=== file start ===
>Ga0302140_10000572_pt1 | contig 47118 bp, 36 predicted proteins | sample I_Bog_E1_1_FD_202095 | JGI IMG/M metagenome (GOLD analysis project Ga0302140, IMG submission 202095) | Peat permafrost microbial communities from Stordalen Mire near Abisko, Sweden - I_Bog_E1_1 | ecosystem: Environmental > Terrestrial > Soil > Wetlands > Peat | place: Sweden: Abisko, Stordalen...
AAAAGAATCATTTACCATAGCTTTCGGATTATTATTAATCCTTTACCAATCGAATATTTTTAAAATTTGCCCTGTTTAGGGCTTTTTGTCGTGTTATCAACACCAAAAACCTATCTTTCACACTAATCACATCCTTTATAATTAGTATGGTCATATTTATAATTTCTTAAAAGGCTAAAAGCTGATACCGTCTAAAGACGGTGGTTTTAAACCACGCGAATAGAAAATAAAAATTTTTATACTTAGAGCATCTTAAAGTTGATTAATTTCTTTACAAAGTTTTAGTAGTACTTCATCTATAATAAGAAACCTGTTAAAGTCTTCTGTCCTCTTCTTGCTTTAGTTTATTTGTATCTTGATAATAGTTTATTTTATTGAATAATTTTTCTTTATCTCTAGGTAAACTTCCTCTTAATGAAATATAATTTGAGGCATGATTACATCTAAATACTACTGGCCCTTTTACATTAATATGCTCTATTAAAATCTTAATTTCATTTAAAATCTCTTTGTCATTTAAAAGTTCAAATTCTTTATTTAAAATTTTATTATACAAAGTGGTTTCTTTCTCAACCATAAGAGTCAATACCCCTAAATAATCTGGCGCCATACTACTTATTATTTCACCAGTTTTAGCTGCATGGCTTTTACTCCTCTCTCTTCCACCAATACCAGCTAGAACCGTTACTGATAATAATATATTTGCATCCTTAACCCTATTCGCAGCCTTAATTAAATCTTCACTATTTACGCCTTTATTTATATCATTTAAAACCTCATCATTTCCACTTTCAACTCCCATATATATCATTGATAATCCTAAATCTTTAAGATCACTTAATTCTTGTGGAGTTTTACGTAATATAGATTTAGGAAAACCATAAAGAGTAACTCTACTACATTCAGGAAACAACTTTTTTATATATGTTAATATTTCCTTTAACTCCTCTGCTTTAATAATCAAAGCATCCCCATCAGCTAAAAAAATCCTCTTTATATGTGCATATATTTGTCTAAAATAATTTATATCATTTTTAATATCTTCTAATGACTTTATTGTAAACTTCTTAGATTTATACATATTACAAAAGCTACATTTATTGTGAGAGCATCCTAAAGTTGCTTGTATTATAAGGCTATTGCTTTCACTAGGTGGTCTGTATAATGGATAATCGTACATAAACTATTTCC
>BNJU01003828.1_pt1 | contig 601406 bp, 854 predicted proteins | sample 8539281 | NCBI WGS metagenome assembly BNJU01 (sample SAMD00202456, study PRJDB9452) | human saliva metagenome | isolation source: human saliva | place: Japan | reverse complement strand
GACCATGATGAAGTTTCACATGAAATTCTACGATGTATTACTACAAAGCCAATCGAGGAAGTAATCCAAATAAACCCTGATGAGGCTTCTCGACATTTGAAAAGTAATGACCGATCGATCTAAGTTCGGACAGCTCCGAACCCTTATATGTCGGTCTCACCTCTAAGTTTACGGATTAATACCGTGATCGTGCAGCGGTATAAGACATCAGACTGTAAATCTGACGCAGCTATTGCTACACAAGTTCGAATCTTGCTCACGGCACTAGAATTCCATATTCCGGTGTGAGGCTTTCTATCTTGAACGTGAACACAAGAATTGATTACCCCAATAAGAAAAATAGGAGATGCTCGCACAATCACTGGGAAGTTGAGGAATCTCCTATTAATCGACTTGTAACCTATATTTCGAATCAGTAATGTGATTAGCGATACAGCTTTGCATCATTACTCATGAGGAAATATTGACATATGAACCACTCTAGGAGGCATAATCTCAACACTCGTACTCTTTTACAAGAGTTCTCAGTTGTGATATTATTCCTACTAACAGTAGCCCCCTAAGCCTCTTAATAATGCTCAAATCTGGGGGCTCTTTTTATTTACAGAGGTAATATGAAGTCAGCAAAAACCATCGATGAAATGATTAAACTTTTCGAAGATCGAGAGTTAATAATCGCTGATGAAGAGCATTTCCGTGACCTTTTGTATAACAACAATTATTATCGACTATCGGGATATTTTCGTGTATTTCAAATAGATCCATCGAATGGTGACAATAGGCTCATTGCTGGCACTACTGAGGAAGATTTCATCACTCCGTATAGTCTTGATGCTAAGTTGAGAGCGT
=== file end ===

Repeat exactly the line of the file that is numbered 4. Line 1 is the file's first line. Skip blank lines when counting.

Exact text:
GACCATGATGAAGTTTCACATGAAATTCTACGATGTATTACTACAAAGCCAATCGAGGAAGTAATCCAAATAAACCCTGATGAGGCTTCTCGACATTTGAAAAGTAATGACCGATCGATCTAAGTTCGGACAGCTCCGAACCCTTATATGTCGGTCTCACCTCTAAGTTTACGGATTAATACCGTGATCGTGCAGCGGTATAAGACATCAGACTGTAAATCTGACGCAGCTATTGCTACACAAGTTCGAATCTTGCTCACGGCACTAGAATTCCATATTCCGGTGTGAGGCTTTCTATCTTGAACGTGAACACAAGAATTGATTACCCCAATAAGAAAAATAGGAGATGCTCGCACAATCACTGGGAAGTTGAGGAATCTCCTATTAATCGACTTGTAACCTATATTTCGAATCAGTAATGTGATTAGCGATACAGCTTTGCATCATTACTCATGAGGAAATATTGACATATGAACCACTCTAGGAGGCATAATCTCAACACTCGTACTCTTTTACAAGAGTTCTCAGTTGTGATATTATTCCTACTAACAGTAGCCCCCTAAGCCTCTTAATAATGCTCAAATCTGGGGGCTCTTTTTATTTACAGAGGTAATATGAAGTCAGCAAAAACCATCGATGAAATGATTAAACTTTTCGAAGATCGAGAGTTAATAATCGCTGATGAAGAGCATTTCCGTGACCTTTTGTATAACAACAATTATTATCGACTATCGGGATATTTTCGTGTATTTCAAATAGATCCATCGAATGGTGACAATAGGCTCATTGCTGGCACTACTGAGGAAGATTTCATCACTCCGTATAGTCTTGATGCTAAGTTGAGAGCGT